On courage

Aristotle famously stated what boils down to “virtue lies in the middle”. The classic explanation of this claim is that courage is not just the opposite of cowardice, but that it is equally opposed to hubris, conceited, reckless overconfidence. As such, courage holds the middle ground between cowardice and hubris. After Aristotle, for over 2000 years now, philosophers have elaborated on the nature of true virtue and the way to attain a virtue such as courage. And indeed, there is much more to say about courage than that it is “to overcome one’s fear”. Many have provided analyses, recipes, good advice and intricate scientific classifications.

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Consciously choosing harmony

These days I have the opportunity to learn more deeply about my principle, my intention to live life in happy, peaceful, joyful harmony. It is so easy to trust in good outcomes if nothing goes wrong, so easy to feel balanced and harmonious if there’s nothing that shakes your ground, so easy to be happy when life laughs at you (even if I sometimes forget to value it when I’m absorbed in my day to day  activities).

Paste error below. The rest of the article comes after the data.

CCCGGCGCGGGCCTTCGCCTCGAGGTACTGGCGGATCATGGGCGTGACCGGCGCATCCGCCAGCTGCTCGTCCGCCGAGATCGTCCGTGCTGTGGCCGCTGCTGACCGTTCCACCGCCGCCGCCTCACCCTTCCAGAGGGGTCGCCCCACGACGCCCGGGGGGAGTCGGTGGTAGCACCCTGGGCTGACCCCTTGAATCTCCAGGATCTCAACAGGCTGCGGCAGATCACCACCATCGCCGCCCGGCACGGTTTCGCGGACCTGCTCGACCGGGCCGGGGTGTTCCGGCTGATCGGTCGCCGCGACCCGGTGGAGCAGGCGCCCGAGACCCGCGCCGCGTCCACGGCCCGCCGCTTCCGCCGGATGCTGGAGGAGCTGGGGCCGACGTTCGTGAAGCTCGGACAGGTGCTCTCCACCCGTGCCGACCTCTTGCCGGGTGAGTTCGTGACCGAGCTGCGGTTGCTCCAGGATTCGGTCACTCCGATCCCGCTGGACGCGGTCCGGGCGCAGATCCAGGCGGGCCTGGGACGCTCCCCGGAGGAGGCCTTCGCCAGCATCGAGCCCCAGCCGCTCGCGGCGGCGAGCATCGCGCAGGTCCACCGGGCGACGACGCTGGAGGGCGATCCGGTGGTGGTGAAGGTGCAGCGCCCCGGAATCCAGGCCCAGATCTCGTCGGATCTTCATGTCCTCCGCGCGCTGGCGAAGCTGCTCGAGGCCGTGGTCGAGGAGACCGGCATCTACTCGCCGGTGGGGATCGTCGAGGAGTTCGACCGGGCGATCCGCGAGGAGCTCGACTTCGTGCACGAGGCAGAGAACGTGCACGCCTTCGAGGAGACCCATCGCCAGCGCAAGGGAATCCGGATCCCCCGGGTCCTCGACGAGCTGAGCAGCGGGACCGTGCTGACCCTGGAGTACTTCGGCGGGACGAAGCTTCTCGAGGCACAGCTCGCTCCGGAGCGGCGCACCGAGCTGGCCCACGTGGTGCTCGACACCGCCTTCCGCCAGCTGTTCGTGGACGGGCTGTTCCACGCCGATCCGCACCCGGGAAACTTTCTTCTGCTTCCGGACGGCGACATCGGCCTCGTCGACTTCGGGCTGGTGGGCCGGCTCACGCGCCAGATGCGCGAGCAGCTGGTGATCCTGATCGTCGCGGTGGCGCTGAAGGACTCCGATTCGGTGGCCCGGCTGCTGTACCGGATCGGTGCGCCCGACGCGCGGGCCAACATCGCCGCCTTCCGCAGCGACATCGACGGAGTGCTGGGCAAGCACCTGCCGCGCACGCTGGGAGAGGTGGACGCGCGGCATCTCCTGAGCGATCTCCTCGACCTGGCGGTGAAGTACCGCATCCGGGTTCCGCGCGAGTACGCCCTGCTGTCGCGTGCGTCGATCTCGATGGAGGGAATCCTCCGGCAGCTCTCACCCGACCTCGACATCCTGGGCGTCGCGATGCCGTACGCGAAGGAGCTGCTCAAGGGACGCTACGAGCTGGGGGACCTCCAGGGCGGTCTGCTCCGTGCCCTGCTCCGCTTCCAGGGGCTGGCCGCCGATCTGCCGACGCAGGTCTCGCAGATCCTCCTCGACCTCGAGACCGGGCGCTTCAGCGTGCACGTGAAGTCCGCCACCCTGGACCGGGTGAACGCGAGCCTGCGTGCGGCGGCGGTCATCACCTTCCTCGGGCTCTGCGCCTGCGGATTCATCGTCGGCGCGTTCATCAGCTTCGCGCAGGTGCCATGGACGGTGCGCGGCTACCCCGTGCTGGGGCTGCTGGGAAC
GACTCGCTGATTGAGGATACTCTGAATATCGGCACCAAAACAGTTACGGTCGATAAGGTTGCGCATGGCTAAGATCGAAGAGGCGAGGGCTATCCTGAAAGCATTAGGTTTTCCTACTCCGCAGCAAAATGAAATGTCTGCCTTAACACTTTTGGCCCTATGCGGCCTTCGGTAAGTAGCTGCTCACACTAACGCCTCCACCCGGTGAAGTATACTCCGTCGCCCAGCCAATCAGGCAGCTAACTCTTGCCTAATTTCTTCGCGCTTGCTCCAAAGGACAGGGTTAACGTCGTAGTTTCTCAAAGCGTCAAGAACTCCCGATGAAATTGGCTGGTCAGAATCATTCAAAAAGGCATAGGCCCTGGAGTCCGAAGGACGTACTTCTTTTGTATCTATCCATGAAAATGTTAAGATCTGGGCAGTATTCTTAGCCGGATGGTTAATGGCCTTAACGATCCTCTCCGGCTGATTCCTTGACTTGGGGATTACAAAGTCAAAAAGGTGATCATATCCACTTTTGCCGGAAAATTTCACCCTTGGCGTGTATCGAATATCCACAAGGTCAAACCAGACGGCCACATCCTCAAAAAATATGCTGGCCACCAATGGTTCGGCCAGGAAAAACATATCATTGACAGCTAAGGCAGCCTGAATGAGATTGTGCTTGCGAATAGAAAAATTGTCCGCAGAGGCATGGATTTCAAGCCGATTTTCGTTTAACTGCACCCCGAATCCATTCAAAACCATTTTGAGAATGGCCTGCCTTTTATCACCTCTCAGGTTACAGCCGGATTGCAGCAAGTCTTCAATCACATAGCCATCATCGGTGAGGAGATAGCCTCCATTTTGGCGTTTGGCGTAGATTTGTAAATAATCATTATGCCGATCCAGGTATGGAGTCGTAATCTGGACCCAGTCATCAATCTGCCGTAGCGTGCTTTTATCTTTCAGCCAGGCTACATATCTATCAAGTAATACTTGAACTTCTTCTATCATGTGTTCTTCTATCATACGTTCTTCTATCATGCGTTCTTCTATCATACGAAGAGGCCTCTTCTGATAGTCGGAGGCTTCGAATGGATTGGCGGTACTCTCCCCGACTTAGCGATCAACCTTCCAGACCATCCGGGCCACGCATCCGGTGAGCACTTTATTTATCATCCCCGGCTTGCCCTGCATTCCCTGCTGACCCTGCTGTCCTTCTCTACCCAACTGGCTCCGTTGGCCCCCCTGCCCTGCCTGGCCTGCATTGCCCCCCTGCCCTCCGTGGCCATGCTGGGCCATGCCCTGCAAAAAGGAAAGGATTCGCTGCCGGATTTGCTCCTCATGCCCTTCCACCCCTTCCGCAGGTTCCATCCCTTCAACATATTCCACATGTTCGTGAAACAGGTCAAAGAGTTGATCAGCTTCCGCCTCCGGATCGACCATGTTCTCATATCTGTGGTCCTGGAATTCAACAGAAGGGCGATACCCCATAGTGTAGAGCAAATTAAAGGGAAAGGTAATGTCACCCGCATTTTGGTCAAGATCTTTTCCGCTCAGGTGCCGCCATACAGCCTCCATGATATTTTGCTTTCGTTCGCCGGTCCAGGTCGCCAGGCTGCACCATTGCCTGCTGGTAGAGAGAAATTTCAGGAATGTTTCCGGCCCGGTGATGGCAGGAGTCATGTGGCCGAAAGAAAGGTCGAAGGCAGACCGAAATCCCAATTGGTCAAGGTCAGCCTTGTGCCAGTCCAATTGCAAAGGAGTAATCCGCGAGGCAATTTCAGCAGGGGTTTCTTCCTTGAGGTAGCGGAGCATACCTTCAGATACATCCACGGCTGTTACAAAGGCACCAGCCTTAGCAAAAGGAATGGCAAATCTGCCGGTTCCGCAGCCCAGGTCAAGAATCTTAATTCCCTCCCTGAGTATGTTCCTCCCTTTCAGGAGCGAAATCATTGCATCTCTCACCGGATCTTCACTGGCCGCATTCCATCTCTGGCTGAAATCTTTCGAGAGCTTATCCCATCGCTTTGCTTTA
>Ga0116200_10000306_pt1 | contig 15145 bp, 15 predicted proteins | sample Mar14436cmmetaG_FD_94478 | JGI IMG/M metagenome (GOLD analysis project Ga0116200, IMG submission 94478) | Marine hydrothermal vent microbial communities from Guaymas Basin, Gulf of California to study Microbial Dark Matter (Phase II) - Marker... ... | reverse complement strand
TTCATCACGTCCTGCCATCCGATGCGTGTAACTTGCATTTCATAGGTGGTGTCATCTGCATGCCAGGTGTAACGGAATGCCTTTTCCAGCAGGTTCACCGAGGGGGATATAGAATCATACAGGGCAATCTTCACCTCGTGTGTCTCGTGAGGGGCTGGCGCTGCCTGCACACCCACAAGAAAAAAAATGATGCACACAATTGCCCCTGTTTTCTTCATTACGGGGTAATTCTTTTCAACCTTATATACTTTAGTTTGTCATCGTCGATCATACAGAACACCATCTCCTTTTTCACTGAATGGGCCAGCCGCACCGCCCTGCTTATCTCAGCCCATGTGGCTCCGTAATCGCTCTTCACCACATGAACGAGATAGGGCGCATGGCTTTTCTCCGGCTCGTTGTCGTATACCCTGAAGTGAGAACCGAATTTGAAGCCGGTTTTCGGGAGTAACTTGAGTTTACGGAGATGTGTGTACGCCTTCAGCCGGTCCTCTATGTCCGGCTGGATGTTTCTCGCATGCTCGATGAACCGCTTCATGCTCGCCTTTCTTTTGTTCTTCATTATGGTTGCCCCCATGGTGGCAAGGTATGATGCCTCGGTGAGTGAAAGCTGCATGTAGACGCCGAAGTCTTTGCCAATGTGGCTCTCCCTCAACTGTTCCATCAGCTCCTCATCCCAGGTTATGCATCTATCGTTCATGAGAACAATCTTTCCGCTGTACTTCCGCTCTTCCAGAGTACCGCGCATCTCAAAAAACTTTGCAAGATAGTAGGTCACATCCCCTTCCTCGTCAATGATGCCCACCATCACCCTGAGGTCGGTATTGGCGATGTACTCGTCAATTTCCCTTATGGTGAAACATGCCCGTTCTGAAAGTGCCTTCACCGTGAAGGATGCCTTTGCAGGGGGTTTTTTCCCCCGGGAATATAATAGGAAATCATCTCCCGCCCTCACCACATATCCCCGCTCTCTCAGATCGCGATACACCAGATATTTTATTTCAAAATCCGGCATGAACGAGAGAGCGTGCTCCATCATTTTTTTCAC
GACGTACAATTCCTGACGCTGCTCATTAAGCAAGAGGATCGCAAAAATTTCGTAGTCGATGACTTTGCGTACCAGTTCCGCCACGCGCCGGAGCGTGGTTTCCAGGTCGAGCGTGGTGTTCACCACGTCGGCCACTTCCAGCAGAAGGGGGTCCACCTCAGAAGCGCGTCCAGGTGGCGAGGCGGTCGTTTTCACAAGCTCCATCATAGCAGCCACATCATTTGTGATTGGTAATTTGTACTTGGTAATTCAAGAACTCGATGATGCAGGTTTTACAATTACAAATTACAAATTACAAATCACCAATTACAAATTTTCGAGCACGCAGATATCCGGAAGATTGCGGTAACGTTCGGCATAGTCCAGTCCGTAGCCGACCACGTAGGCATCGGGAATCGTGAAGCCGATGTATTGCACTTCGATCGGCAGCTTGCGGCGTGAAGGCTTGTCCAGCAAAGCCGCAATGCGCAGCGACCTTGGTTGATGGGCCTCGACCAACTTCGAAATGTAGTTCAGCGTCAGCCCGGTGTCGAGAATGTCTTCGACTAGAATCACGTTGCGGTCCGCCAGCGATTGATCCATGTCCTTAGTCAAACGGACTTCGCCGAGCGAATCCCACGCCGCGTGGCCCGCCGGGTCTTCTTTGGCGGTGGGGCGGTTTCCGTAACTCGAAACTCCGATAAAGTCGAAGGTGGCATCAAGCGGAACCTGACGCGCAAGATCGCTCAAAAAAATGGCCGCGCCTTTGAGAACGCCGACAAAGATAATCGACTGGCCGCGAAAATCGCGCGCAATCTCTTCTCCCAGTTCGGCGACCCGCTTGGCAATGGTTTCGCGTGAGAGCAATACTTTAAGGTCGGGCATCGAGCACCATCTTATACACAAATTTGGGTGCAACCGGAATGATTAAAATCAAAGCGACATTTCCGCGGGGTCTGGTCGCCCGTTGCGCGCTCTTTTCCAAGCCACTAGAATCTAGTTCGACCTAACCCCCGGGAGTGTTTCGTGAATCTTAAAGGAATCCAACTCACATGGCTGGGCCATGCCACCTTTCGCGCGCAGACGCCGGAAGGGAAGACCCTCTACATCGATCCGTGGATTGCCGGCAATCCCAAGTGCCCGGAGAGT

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article

An interesting article by Robyn Barnacle and Inger Mewburn on how completing a PhD comprises a transformation of identity. Thesis writing is only one aspect of performing a scholarly identity, so to speak. To be a succesful PhD candidate you do not merely need specific cognitive abilities, but also the capacity to work in a mess of dynamically emerging situations and perspectives in which you develop a specific sensibility not only to the influence of people, such as colleagues and supervisors, but also to inanimate objects and `knowledge enabling artefacts’ that surround you.

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